On the National Public Radio website, there is a section called Tiny Desk. This segment is dedicated to 15 minute performances, of music artists, who vary in age, genre, popularity etc. The concerts vary from prominent hip-hop artists such as the late Mac Miller, to alternative bands like Florence + the Machine, to funky artists like Anderson .Paak, to even underground indie artists like Laura Marling. What really intrigues about, and attracts me to Tiny Desk Concerts, has to do with the setting. These musicians all perform in the same disheveled, book-case filled, eclectic room, oftentimes in mid-day. The website goes as far as saying, “Tiny Desk Concerts are often awkward by nature — bands playing in the middle of an office in the daytime for musicians used to playing in the evening, with stage lighting.” It is interesting being able to see these music artists adapt to such a strange yet societally conventional office setting.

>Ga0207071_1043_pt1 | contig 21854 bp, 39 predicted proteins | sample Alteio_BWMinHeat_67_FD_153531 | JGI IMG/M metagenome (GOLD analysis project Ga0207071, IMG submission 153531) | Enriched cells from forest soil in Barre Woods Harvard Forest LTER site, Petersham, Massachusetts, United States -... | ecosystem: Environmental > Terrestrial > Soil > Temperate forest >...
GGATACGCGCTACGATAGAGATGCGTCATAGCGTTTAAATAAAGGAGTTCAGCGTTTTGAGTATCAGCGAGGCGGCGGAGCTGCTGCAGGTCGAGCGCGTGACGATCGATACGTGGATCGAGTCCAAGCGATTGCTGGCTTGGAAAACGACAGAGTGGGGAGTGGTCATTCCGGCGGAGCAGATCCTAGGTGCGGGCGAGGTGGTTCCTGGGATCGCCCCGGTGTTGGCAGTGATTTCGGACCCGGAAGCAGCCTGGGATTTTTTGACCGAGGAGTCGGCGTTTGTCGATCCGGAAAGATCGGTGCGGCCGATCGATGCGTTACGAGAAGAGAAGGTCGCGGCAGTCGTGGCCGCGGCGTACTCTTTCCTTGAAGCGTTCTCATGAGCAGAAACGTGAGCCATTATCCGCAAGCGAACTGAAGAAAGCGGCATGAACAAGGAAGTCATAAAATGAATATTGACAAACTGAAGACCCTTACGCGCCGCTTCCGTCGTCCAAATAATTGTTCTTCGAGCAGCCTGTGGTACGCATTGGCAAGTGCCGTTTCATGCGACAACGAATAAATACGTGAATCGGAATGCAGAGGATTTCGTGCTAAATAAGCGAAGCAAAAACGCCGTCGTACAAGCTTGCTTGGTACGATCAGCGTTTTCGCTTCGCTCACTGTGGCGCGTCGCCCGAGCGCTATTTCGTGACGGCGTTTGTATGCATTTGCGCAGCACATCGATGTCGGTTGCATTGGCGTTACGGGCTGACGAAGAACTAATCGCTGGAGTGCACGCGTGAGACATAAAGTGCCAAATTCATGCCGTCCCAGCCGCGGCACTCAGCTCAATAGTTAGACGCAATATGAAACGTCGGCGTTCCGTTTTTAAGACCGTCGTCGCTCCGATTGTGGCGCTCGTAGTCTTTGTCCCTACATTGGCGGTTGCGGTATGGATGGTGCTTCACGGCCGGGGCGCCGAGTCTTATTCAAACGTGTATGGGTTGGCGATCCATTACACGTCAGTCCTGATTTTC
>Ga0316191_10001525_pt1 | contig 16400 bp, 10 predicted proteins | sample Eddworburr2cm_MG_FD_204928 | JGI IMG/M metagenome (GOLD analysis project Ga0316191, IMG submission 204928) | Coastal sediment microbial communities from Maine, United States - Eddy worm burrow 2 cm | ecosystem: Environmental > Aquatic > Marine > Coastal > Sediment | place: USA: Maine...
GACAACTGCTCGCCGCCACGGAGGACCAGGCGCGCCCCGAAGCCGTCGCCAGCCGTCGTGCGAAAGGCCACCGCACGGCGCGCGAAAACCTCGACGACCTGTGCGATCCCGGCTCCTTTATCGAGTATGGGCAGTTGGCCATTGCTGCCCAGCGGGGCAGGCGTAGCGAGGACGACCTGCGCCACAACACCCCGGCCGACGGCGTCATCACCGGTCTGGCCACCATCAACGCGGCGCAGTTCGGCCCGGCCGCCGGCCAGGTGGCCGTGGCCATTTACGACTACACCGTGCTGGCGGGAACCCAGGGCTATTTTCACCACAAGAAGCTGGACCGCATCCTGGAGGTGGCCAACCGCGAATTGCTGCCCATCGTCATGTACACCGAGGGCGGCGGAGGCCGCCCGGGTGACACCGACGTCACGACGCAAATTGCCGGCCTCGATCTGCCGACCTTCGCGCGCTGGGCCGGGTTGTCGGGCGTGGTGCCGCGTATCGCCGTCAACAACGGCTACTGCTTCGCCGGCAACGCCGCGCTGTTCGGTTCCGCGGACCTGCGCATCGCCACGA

While watching Chance the Rapper’s Tiny Desk Concert, I couldn’t help but connect it to the scene with Peter Walsh, in Mrs. Dalloway. Around halfway through the mini-concert, Chance is in the midst of reciting a poem when he is abruptly interrupted by a building-wide office page. Although it punctured his fluid intimate moment, and essentially was an invasion of his performance, he was able to roll with it and restart. I think this moment is remarkable due to his reaction. While this moment is obtrusive and inconvenient, it allows the viewer to step up a level of abstraction. While watching the show, is easy to forget that the setting of this production is in office building. This conspicuous paging hiccup, ultimately is a test on not only Chance, but also the audience, and their perception of reality.